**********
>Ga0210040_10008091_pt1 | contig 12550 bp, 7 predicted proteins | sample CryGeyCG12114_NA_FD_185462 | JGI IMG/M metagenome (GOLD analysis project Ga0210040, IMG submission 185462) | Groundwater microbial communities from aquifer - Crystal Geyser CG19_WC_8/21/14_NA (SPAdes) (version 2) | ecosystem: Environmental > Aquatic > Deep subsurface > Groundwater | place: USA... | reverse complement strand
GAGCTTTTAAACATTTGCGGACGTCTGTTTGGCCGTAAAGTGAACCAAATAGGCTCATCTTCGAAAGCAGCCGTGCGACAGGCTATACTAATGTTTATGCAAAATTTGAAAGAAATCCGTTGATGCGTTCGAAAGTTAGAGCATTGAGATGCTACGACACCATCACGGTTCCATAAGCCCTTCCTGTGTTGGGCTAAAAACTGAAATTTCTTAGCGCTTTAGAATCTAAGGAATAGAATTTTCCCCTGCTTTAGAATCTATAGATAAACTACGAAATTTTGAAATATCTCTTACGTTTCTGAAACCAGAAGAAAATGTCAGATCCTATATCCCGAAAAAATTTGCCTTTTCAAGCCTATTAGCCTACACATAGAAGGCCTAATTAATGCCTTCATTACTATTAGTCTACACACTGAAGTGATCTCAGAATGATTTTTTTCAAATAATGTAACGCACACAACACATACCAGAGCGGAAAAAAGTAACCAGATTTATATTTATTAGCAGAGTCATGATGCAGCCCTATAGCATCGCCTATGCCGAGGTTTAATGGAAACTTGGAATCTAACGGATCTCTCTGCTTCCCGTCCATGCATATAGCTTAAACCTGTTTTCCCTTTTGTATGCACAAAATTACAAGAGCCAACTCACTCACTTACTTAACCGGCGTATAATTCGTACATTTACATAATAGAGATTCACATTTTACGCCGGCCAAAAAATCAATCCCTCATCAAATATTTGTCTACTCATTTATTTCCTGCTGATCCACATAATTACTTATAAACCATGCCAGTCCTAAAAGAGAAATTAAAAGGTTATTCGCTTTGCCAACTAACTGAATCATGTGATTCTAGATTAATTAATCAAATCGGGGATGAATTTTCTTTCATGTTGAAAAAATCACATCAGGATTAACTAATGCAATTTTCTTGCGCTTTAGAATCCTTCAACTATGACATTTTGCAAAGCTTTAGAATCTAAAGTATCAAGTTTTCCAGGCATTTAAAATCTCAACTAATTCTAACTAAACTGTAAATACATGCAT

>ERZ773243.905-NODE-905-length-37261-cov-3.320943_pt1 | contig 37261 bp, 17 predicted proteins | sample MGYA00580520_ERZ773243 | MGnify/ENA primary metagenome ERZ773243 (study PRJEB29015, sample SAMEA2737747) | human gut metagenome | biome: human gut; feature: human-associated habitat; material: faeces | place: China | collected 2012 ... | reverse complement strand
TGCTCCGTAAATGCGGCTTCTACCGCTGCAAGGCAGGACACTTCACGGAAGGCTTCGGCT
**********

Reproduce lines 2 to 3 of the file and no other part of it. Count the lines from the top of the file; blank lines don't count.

GAGCTTTTAAACATTTGCGGACGTCTGTTTGGCCGTAAAGTGAACCAAATAGGCTCATCTTCGAAAGCAGCCGTGCGACAGGCTATACTAATGTTTATGCAAAATTTGAAAGAAATCCGTTGATGCGTTCGAAAGTTAGAGCATTGAGATGCTACGACACCATCACGGTTCCATAAGCCCTTCCTGTGTTGGGCTAAAAACTGAAATTTCTTAGCGCTTTAGAATCTAAGGAATAGAATTTTCCCCTGCTTTAGAATCTATAGATAAACTACGAAATTTTGAAATATCTCTTACGTTTCTGAAACCAGAAGAAAATGTCAGATCCTATATCCCGAAAAAATTTGCCTTTTCAAGCCTATTAGCCTACACATAGAAGGCCTAATTAATGCCTTCATTACTATTAGTCTACACACTGAAGTGATCTCAGAATGATTTTTTTCAAATAATGTAACGCACACAACACATACCAGAGCGGAAAAAAGTAACCAGATTTATATTTATTAGCAGAGTCATGATGCAGCCCTATAGCATCGCCTATGCCGAGGTTTAATGGAAACTTGGAATCTAACGGATCTCTCTGCTTCCCGTCCATGCATATAGCTTAAACCTGTTTTCCCTTTTGTATGCACAAAATTACAAGAGCCAACTCACTCACTTACTTAACCGGCGTATAATTCGTACATTTACATAATAGAGATTCACATTTTACGCCGGCCAAAAAATCAATCCCTCATCAAATATTTGTCTACTCATTTATTTCCTGCTGATCCACATAATTACTTATAAACCATGCCAGTCCTAAAAGAGAAATTAAAAGGTTATTCGCTTTGCCAACTAACTGAATCATGTGATTCTAGATTAATTAATCAAATCGGGGATGAATTTTCTTTCATGTTGAAAAAATCACATCAGGATTAACTAATGCAATTTTCTTGCGCTTTAGAATCCTTCAACTATGACATTTTGCAAAGCTTTAGAATCTAAAGTATCAAGTTTTCCAGGCATTTAAAATCTCAACTAATTCTAACTAAACTGTAAATACATGCAT

>ERZ773243.905-NODE-905-length-37261-cov-3.320943_pt1 | contig 37261 bp, 17 predicted proteins | sample MGYA00580520_ERZ773243 | MGnify/ENA primary metagenome ERZ773243 (study PRJEB29015, sample SAMEA2737747) | human gut metagenome | biome: human gut; feature: human-associated habitat; material: faeces | place: China | collected 2012 ... | reverse complement strand